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The intermarriage of Judah and Manasseh PDF Print E-mail

Noting this intermarriage is interesting because of the stipulations in the Law of Moses that tribes should not intermarry, as was especially made clear in the story of the four daughters of Zelophehad (who interestingly appears on the above geneology graph) about not allowing daughters to be married off to men of other tribes lest some of that tribe's inheritance transfer to another tribe and thus significantly disrupt the tribal inheritance model for passing along wealth and possessions on to the next generation.

Below is a relevant quote from the Keil and Delitzsch Biblical Commentary on the Old Testament on 1 Chronicles 2:21-24:


vs.21 "And afterward Hezron went in to the daughter of Machir the father of Gilead, whom he married when he was threescore years old; and she bare him Segub."

The descendants of Hezron numbered with the stock of Caleb: (a) those begotten by Hezron with the daughter of Machir, 1 Chronicles 2:21-23; (b) those born to Hezron after his death, 1 Chronicles 2:24.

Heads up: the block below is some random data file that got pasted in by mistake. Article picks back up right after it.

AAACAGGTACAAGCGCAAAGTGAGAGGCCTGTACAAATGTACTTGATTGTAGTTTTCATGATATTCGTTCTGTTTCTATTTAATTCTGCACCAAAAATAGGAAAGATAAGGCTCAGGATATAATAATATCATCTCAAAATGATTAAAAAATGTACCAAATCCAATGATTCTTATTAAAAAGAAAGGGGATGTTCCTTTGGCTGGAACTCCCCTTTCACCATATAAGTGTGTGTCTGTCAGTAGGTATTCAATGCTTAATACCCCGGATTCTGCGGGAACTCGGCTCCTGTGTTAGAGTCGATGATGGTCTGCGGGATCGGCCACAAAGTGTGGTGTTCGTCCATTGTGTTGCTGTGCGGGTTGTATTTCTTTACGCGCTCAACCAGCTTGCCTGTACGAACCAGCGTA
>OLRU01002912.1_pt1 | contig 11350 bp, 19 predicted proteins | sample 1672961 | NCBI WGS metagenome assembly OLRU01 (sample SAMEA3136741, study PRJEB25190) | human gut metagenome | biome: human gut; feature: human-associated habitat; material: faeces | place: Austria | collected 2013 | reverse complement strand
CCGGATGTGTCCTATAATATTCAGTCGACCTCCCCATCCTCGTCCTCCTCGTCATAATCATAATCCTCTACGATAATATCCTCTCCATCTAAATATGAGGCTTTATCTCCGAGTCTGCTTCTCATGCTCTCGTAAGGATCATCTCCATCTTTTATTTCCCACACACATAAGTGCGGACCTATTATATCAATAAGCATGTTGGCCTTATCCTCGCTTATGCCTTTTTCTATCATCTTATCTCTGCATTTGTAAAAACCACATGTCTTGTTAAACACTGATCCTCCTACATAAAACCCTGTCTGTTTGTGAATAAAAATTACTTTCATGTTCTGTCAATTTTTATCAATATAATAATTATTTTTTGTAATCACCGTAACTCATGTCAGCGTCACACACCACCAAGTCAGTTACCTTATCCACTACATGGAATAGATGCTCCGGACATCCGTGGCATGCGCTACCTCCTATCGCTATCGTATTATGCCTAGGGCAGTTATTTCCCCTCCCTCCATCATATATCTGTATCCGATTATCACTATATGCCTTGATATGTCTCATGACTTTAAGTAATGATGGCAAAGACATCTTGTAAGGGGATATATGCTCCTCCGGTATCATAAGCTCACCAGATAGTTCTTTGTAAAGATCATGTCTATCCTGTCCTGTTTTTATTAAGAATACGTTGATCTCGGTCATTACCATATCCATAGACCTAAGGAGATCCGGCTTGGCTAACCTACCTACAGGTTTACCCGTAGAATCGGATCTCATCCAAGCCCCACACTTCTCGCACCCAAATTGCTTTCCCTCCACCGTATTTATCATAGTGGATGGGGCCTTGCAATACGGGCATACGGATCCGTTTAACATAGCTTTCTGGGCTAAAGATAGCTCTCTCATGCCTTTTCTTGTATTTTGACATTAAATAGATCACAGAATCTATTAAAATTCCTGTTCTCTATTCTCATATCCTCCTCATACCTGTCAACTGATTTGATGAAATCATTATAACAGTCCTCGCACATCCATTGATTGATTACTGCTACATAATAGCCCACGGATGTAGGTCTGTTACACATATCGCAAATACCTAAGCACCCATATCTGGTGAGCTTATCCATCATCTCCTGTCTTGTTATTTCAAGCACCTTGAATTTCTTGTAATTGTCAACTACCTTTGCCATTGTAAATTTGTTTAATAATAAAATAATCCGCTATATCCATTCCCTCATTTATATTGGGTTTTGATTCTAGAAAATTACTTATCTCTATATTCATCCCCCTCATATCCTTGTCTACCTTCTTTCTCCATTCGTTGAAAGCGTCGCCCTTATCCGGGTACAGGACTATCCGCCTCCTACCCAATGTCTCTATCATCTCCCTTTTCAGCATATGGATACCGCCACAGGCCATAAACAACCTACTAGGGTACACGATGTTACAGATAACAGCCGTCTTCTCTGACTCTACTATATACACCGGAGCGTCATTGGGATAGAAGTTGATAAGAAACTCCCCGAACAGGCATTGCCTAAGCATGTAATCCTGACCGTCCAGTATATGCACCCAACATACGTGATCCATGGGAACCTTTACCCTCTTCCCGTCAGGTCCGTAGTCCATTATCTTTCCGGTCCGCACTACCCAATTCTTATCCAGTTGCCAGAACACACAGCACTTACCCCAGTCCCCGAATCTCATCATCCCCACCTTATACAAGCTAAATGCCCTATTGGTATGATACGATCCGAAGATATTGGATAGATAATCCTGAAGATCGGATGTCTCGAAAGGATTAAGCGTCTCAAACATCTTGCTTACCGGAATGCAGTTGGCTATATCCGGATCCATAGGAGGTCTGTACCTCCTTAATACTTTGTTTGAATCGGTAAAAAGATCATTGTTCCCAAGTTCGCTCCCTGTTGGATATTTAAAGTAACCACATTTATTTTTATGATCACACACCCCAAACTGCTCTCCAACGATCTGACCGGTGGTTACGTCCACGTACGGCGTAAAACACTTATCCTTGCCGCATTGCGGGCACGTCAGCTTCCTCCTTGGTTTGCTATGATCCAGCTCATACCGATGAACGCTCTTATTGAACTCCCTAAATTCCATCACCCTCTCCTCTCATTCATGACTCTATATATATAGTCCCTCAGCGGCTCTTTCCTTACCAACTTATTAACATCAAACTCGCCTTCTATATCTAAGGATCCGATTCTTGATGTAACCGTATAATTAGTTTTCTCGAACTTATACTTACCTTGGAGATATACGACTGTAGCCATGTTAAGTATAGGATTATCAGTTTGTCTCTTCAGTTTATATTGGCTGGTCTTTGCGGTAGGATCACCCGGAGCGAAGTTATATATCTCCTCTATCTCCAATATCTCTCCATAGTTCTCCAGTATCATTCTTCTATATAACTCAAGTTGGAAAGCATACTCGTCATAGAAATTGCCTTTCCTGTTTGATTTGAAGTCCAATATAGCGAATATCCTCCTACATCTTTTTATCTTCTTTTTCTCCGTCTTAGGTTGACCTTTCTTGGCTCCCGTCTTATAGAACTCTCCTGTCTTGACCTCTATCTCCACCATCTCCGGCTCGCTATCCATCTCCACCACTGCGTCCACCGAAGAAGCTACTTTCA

1 Chronicles 2:21-22

Afterwards (אחר), i.e., after the birth of the sons mentioned in 1 Chronicles 2:9, whose mother is not mentioned, when he was sixty years old, Hezron took to wife the daughter of Machir the father of Gilead, who bore him Segub. Machir was the first-born of Manasseh (Genesis 50:23; Numbers 26:29). But Machir is not called in 1 Chronicles 2:21 and 1 Chronicles 2:23 the father of Gilead because he was the originator of the Israelite population of Gilead, but אב has here its proper signification. Machir begot a son of the name of Gilead (Numbers 26:29); and it is clear from the genealogy of the daughters of Zelophehad, communicated in Numbers 27:1, that this expression is to be understood in its literal sense. Machir is distinguished from other men of the same name (cf. 2 Samuel 9:4; 2 Samuel 17:27) by the addition, father of Gilead. Segub the son of Hezron and the daughter of Machir begat Jair. This Jair, belonging on his mother's side to the tribe of Manasseh, is set down in Numbers 32:40., Deuteronomy 3:14, as a descendant of Manasseh. After Moses' victory over Og king of Bashan, Jair's family conquered the district of Argob in Bashan, i.e., in the plain of Jaulan and Hauran; and to the conquered cities, when they were bestowed upon him for a possession by Moses, the name Havvoth-jair, i.e., Jair's-life, was given. Cf. Numbers 32:41 and Deuteronomy 3:14, where this name is explained. These are the twenty-three cities in the land of Gilead, i.e., Pera.


 
 
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